The objective of the StoneGate PUD is to establish design standards and expectations to develop a mix of uses on the property that will address the following:

·         Sensitivity to, and connectivity with, adjacent open space features including trails and U.S. Forest Service lands.

·         Utilization of sensitive grading, protection of environmentally constrained lands, Low Impact Development (LID) design standards, and natural drainage facilities required for development of the site.

·         Maintenance of the historic ranch aesthetics of the property including use of trails, preservation of open space, incorporation of interpretive signage and use of architectural features such as monumentation and building design that is complementary to the ranch theme.

·         Remain sensitive to the surrounding density and lots sizes with the existing development to the west.


Traffic and Circulation - StoneGate includes a hierarchy of roadways that consists of an arterial parkway, arterial/collectors, neat streets, and local streets.  Streets are intended to provide access between neighborhoods and facilitate bike and pedestrian connections to the trail corridors and open space. 


Staff Comment: Although traffic improvements for internal and direct access from the adjacent arterial (White Lake Parkway) and US 395 are addressed, there are no provisions for trip reduction or transit for this project.  It is unclear at this time how the timing of the proposed development within StoneGate will impact existing freeway infrastructure capacity.  The project is proposed to build out over a period of 20 years.  As development is proposed, updated traffic analysis should be required.


Common Open Space and Trails - StoneGate is first and foremost a walkable community with over eight miles of connected trail systems (70-200 feet wide) and multiple proposed access points to U.S. Forest Service Land, including common open space, parks, and trails.  By removing traditional barriers of walls, fences, and traffic, the resulting connective network allows homes to be within walking distance from trails, parks, and other community amenities.  Streetscapes, common open space corridors, parks, easements, and drainageways will be linked into a single system, bringing nature into the community.  The internal trail network connects destinations such as the Town Center, community parks, trailheads, overlooks, and active and passive park spaces.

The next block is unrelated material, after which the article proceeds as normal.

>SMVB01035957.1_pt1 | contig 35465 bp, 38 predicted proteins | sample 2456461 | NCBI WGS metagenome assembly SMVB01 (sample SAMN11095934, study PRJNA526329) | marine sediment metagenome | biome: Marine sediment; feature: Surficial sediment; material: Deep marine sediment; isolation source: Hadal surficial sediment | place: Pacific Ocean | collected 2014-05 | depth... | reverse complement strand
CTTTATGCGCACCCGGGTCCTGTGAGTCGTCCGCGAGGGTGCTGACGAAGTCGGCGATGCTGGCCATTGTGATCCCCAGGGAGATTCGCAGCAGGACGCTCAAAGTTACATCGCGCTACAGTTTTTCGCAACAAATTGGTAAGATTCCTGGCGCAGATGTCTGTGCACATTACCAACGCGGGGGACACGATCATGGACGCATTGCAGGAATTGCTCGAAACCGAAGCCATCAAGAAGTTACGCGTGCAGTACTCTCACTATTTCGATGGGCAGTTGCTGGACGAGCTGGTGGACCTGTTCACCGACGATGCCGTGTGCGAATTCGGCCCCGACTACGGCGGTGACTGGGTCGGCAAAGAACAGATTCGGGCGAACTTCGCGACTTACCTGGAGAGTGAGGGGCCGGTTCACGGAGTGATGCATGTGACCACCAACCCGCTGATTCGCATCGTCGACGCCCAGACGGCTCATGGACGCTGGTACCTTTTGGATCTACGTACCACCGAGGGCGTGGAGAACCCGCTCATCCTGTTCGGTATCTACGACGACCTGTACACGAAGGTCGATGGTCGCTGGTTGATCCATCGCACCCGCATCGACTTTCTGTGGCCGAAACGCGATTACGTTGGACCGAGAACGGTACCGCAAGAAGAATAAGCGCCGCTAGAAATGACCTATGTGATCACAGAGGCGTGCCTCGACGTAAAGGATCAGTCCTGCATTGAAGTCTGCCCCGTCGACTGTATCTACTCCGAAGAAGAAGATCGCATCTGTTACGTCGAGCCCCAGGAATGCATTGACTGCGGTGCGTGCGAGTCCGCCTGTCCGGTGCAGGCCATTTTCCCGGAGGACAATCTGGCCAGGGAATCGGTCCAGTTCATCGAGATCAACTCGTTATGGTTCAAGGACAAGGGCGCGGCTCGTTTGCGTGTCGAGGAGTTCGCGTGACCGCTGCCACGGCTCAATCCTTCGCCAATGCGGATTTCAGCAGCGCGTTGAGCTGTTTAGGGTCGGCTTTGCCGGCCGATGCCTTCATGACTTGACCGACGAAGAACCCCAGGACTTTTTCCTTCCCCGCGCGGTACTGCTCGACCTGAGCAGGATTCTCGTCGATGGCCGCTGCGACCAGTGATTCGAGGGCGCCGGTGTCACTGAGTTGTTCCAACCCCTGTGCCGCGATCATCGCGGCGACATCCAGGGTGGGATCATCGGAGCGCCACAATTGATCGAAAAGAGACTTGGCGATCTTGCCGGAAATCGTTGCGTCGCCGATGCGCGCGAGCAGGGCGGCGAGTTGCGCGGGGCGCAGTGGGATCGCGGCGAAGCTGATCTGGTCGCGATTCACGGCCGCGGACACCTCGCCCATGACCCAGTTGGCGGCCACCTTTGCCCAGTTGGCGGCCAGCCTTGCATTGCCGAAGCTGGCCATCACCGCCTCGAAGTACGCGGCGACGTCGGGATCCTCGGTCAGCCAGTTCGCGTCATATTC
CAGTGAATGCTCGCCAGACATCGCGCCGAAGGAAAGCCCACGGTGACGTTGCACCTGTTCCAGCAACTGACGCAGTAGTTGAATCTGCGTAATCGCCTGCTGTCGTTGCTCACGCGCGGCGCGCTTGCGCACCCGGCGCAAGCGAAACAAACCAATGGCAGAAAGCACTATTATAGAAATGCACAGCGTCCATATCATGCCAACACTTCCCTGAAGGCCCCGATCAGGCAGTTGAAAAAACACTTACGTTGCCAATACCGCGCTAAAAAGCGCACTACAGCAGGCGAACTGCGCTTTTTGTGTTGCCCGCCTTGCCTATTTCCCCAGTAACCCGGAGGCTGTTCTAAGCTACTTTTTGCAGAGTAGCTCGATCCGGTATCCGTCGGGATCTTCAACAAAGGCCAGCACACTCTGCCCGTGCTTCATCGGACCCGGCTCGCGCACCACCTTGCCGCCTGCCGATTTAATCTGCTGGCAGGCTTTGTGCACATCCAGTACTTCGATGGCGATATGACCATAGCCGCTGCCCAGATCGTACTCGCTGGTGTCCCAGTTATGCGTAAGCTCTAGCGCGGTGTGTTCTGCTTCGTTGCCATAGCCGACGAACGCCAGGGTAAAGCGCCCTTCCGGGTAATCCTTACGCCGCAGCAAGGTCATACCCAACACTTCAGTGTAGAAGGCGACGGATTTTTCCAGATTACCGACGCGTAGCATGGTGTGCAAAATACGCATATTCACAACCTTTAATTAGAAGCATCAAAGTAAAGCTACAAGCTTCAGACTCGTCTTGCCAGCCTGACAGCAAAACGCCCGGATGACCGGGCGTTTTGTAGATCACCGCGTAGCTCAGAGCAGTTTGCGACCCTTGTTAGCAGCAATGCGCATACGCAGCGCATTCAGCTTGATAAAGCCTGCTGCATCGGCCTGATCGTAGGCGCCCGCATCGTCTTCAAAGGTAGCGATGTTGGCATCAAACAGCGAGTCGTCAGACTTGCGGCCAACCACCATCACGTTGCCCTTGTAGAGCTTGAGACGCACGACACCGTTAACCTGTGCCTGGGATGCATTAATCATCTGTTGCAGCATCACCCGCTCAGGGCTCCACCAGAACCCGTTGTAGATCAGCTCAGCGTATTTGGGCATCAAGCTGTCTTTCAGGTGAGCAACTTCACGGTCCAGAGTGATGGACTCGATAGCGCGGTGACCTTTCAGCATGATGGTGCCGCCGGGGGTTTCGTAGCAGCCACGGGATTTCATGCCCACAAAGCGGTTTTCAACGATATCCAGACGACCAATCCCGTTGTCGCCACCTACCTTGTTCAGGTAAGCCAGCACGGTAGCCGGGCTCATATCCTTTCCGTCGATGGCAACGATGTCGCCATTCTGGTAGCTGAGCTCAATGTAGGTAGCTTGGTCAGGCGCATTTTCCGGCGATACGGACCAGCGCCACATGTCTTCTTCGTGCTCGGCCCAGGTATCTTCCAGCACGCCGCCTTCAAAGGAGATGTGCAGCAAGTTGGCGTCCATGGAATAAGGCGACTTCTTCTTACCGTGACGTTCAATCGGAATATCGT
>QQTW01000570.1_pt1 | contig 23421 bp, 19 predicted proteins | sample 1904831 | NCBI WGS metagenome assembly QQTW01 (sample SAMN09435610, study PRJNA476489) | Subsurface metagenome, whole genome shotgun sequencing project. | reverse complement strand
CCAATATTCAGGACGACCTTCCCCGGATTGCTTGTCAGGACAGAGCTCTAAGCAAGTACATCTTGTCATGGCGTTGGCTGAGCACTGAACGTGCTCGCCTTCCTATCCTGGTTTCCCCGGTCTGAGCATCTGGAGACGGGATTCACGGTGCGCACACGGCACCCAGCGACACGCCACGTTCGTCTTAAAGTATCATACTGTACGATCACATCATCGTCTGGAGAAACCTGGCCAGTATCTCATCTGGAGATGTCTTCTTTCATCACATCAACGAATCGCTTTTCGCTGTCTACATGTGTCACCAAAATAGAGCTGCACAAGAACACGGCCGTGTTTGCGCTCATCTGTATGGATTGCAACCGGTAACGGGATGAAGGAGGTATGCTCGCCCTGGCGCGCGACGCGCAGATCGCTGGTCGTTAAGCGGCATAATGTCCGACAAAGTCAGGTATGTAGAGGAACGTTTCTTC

Utilities - StoneGate will provide water, sanitary sewer, drainage facilities, communications, gas, and electric master infrastructure to each of the planning areas and each final parcel.  The master infrastructure facilities serving the planning areas will be sized appropriately to allow flexibility within the community for housing densities to fluctuate.


2.              The extent to which the plan departs from zoning and subdivision regulations otherwise applicable to the property, including but not limited to density, bulk and use, and the reasons why these departures are or are not deemed to be in the public interest.


Applicant’s Response:  The PUD Handbook design standards are similar to the City of Reno zoning code.  Where the design standards contained in the PUD Handbook depart from the RMC, they do so to address specific design considerations relative to existing site conditions or natural features.  These added features will help to create a uniform master planned community that’s focused on preserving the site’s rural heritage and natural resources.  Many of the StoneGate PUD standards exceed the RMC standards and instead require Low Impact Design standards that are not typically found in subdivision.  The design incorporates pedestrian connections that link the schools, parks, town center and residential developments.


3.              The ratio of residential to nonresidential use in the planned unit development.


Applicant’s Response:  The PUD encompasses 1,737 acres and 5,000 residential units.  Over 28 percent of the project will be common open space and parks.  Approximately 53.8 percent of the site will be residential and approximately 11.3 percent of the site will be non-residential.  The remaining ±7 percent contains road rights-of-way.


Staff Comment: Staff’s primary concerns the loss of land for employment; and associated traffic impacts to US 395 between the site and I-80 resulting from the land use change from Industrial to Residential on ± 993.73 acres proposed with this application.


4.              The purpose, location and amount of the common open space in the planned unit development, the reliability of the proposals for maintenance and conservation of the common open space, and the adequacy or inadequacy of the amount and purpose of the common open space as related to the proposed density and type of residential development.